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Old 01-22-2012, 11:54 AM   #1
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Default Concerned about the future for single point Lincoln Dealers

While the Ford Dealers can bask in the glow of the success their OEM is having, I wonder if the single point Lincoln dealers share that enthusiasm?

At Barrett-Jackson Ford had a very impressive display right at the main entrance to the auction. There must have been at least 15 different Mustangs on display as well as pre-production versions of the 2013 Ford Fusion, 2013 Ford Taurus and 2013 Ford Escape.

Ford even had a Mustang on display the was on a rotisserie and rotated at 90 degrees so you could examine the undercarriage of the vehicle. The Mustang they had on display actually had "quad-exhaust" where there were two exhaust pipe exiting the side of the vehicle just before the rear wheel and then the standard dual exhaust.

And then there was the Lincoln display:



Lincoln had four vehicles on display all painted the same shade of silver. The display occupied about 15% of Ford's total display area and was mostly a wasteland concerning the number of people looking at the cars.

Personally, I don't like the grille treatment Lincoln's using to establish their brand and I think their Lincoln MKT crossover is so ugly that it actually taints the rest of their line-up. (Similar to the damage the Aztec did to the rest of the Pontiac line.)

Bottom line: I'm very impressed at what Ford has done over the past few years but I really wonder what the single point Lincoln dealers are thinking. They've lost their Mercury franchise so they can no longer offer cars to the heart of the market and they've lost the Town Car so they no longer have a vehicle for customers looking for a traditional luxury vehicle. All the Lincoln dealers have is four lack luster vehicles and the Lincoln Navigator - seems like a tough way to make a living.
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Old 01-23-2012, 07:21 AM   #2
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They are thinking: 1) they are glad to still have a franchise, since they passed the last "buyout cut"; 2) They are thinking Ford will eventually put distinctive, leadership product in thier showrooms (drink the kool-aid and be happy); and, 3) they are thinking, selling parts, service, and used cars is a hell of a lot better than having a big facility and selling used cars. From what I heard, the facility upgrades were generally liveable, and mostly needed after the realignment upscale out of Mercury.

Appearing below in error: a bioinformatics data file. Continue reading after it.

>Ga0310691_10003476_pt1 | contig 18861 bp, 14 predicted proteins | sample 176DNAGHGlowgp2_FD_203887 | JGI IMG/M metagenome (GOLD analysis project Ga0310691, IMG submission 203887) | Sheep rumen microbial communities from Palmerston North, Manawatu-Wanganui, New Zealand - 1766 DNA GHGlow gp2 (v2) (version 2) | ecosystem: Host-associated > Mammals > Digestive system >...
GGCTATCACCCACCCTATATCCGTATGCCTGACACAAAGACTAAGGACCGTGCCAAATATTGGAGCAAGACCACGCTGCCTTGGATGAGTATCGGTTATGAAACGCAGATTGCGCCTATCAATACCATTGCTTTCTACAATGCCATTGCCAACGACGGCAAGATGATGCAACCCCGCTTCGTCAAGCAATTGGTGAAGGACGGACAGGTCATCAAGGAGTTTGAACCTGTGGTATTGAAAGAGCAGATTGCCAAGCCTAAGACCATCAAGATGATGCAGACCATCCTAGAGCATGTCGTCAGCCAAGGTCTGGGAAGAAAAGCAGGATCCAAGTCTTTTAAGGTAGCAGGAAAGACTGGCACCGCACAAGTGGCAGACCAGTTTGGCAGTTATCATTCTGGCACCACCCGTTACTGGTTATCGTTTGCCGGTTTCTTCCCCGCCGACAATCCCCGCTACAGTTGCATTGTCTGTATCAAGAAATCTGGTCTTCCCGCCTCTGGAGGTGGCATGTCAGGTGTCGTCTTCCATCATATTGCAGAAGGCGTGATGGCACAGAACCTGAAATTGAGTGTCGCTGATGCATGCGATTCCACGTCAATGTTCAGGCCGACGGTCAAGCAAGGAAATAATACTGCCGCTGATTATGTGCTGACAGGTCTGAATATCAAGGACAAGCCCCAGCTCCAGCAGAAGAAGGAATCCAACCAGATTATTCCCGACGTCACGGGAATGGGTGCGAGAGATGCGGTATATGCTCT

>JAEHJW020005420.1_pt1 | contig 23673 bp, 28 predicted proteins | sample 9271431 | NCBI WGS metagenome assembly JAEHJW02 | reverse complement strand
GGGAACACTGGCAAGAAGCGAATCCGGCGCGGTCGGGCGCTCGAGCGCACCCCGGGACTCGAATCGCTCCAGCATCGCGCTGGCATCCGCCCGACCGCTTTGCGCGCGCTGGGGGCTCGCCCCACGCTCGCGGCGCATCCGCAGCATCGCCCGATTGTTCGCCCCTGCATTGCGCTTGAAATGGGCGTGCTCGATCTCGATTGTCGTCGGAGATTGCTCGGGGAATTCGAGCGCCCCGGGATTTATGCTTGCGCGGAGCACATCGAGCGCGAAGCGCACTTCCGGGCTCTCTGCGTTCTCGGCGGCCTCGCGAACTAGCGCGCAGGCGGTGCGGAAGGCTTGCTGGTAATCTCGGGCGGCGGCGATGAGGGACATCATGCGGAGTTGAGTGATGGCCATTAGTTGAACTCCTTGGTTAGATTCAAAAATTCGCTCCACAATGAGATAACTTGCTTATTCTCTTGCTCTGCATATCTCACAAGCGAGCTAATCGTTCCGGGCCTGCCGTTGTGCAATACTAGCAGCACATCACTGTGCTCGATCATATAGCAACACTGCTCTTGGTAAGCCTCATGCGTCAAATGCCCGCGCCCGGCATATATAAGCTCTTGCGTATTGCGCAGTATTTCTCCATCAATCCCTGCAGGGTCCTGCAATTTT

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Old 01-23-2012, 09:43 AM   #3
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They are thinking: 1) they are glad to still have a franchise, since they passed the last "buyout cut"; 2) They are thinking Ford will eventually put distinctive, leadership product in thier showrooms (drink the kool-aid and be happy); and, 3) they are thinking, selling parts, service, and used cars is a hell of a lot better than having a big facility and selling used cars. From what I heard, the facility upgrades were generally liveable, and mostly needed after the realignment upscale out of Mercury.
You make a great point - I guess it's better to have a new car franchise with only five vehicles than no franchise at all.

That said, I'd still have to think the Lincoln dealers have some envy for all of the great product the Ford dealers have in their stable.

Concerning the facility upgrades, it's good to hear that they were reasonable. I was under the impression Ford was playing hardball with their Lincoln dealers and forcing them to spend big money or self-terminate.
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Old 01-25-2012, 12:15 PM   #4
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Default I guess I wasn't the only one who hated the grille on the Lincolns

I just read a report on Automotive News that Lincoln's latest concept car, the Lincoln MKZ, has a horizontal grill styling that will likely make it to the production vehicle.

The report indicated: "The waterfall grille made a bold statement, but it alienated some customers."

Fixing the grille design on the Lincolns will definitely improve their appearance and it will be interesting to see how they sell once they reach the market.

It will also be interesting to see where Ford takes the Lincoln brand. Cadillac has already moved to a younger customer and shifted their image to be more performance oriented. Even Buick seems to be targeting younger customers with their designs.

Where will the traditional luxury car buyer be able to find a car to replace their old Lincoln Town Car? It's not clear to me but I still think there are a ton of senior citizens out there who still want a traditional luxury car and don't care for the aerodynamic looks and vehicles with expensive technology they'll never use.
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Old 01-25-2012, 01:39 PM   #5
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I don't think Lincoln has the same market as cadillac anymore. Cadillac Focus groups on styling are now located in Shanghi!
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Old 01-25-2012, 02:04 PM   #6
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I don't think Lincoln has the same market as cadillac anymore. Cadillac Focus groups on styling are now located in Shanghi!
I totally agree and I think GM deserves a lot of credit for taking the Cadillac brand up-market and making their vehicles worthy competitors to BMW, Mercedes and Lexus.